Marcelo Odebrecht escorted into custody by federal police.
Marcelo Odebrecht escorted into custody by federal police. Odebrecht was sentenced to 19 years in jail on corruption charges.

Indeed, the rather bittersweet fact about the Lava Jato is that any dismay and disappointment an average citizen might have at seeing what gross misconduct is being uncovered is in a way offset by seeing with what vim and vigor the prosecution team is rounding up the culprits. For perhaps the first time in Brazil, the financial and political elite no longer seem to be above the law. Ordinary brazilians, who have long known that such corruption was afoot but felt nothing could be done about it, greet with barely contained Schadenfreude the photos of influential politicians and captains of industry being escorted into the back of police vans, just like a common favela thief. It is to the credit of the current government that the investigation is proceeding so smoothly and efficiently. Even when charges have been brought against members of their own party, the PT (Worker’s Party), the government has for the most part allowed the police and the prosecutors to do their job. Again, this is almost unheard of for Brazilian politics, and indeed for politics in general.

In fact, a big criticism some are beginning to raise about the Lava Jato is that perhaps it is being prosecuted a bit too eagerly. At times, people seem to be getting hauled off into custody without being given half a chance even to explain themselves. Such was the fate of former president Lula, whom prosecutors claim (based on somewhat dubious testimony of another convicted politician) is living in a house paid for with dirty money. Lula denies these charges, claiming they are mere smear tactics and warning that PT’s political opponents are orchestrating a coup against his the current government. Concerns that the Lava Jato team is running roughshod over basic legal tenets like presumption of innocence and habeas corpus, are not, as its defendants might claim, confined to just the Worker’s Party and its supporters. The respected British law firm, Blackstone, has pointed out that “if concerns that pre-trial detention is being used as a means to compel a detainee to become a state witness are well-founded such an approach would be inconsistent with international and comparative law norms and would be likely to place Brazil in breach of her obligations in international law.” So far, though, the prosecution team looks to be banking on the fact that public support to end systemic corruption is so high that they can continue casting their ambitiously wide net.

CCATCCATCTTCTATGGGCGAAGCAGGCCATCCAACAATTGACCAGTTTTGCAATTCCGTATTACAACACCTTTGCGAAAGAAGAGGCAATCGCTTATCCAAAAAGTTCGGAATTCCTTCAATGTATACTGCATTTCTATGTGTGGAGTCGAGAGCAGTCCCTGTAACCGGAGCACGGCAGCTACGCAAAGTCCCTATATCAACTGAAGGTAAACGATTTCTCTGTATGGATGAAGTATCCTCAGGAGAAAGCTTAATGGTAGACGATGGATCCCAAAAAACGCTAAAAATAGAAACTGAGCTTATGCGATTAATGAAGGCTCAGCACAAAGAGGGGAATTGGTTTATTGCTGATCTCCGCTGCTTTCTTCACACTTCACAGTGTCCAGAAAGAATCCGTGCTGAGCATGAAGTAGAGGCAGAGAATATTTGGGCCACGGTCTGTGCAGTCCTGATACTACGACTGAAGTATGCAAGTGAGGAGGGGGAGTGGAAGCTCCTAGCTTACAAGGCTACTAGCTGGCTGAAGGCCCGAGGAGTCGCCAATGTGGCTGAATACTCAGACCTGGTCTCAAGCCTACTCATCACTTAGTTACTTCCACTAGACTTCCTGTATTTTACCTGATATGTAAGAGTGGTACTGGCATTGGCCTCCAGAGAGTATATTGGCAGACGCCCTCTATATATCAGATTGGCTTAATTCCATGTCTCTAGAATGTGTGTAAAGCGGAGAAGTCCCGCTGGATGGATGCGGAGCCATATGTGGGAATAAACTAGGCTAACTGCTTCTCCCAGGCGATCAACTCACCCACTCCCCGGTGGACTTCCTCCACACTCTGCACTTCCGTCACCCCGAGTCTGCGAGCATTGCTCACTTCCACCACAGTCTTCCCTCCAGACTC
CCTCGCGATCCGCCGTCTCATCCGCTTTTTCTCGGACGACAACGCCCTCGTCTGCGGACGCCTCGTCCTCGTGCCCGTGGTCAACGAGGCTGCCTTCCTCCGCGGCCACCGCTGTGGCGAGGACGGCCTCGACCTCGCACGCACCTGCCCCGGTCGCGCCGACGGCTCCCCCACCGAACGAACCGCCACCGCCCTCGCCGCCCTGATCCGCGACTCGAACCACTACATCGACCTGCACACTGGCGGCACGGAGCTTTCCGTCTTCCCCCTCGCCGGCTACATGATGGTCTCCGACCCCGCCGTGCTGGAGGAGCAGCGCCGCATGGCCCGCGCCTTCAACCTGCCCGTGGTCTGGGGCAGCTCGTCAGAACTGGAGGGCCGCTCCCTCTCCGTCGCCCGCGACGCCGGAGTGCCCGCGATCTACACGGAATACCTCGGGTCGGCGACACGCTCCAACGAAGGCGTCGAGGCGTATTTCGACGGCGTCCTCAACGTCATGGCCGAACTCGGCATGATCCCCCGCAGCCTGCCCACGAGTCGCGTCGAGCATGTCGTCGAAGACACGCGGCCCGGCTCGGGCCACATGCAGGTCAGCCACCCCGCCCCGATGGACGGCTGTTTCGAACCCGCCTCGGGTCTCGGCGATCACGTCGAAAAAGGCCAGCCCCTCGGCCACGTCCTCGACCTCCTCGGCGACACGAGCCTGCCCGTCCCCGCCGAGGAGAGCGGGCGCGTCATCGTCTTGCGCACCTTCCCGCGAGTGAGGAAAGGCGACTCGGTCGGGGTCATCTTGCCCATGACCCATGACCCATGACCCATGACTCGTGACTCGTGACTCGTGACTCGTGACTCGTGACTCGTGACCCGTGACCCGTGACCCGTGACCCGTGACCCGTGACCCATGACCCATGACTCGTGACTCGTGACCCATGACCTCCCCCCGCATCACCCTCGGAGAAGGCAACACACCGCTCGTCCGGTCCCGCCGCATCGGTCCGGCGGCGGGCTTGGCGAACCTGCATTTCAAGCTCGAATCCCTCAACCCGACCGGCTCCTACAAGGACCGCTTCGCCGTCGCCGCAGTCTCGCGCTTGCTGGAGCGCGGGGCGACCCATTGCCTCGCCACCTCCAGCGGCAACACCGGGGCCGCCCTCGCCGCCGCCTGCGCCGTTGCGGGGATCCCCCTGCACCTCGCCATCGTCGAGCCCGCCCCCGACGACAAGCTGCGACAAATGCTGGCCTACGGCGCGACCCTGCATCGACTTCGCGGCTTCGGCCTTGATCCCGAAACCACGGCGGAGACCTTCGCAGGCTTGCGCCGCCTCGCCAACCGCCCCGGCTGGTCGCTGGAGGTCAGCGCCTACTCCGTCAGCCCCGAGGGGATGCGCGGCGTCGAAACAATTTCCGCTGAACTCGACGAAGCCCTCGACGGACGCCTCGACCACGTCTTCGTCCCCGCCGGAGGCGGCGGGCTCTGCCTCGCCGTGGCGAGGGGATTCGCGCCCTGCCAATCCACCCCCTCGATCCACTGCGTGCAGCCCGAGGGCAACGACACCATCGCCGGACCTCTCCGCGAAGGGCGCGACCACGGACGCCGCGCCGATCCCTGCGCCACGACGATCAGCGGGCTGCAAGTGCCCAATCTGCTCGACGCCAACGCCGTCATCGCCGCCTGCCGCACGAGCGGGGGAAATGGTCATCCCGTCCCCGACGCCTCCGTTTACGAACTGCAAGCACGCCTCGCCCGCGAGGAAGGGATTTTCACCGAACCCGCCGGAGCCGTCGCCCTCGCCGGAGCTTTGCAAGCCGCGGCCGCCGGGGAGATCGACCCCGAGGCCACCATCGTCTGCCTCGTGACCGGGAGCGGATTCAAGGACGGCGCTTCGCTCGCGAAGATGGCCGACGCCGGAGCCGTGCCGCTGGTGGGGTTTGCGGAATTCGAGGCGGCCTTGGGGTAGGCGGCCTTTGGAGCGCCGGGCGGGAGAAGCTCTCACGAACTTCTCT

Former president, Luiz Inácio Lula da Silva is being investigated for claims that he owns a house bought with illegal money obtained through corruption.
Former president, Luiz Inácio Lula da Silva is being investigated for claims that he owns a house bought with illegal money obtained through corruption.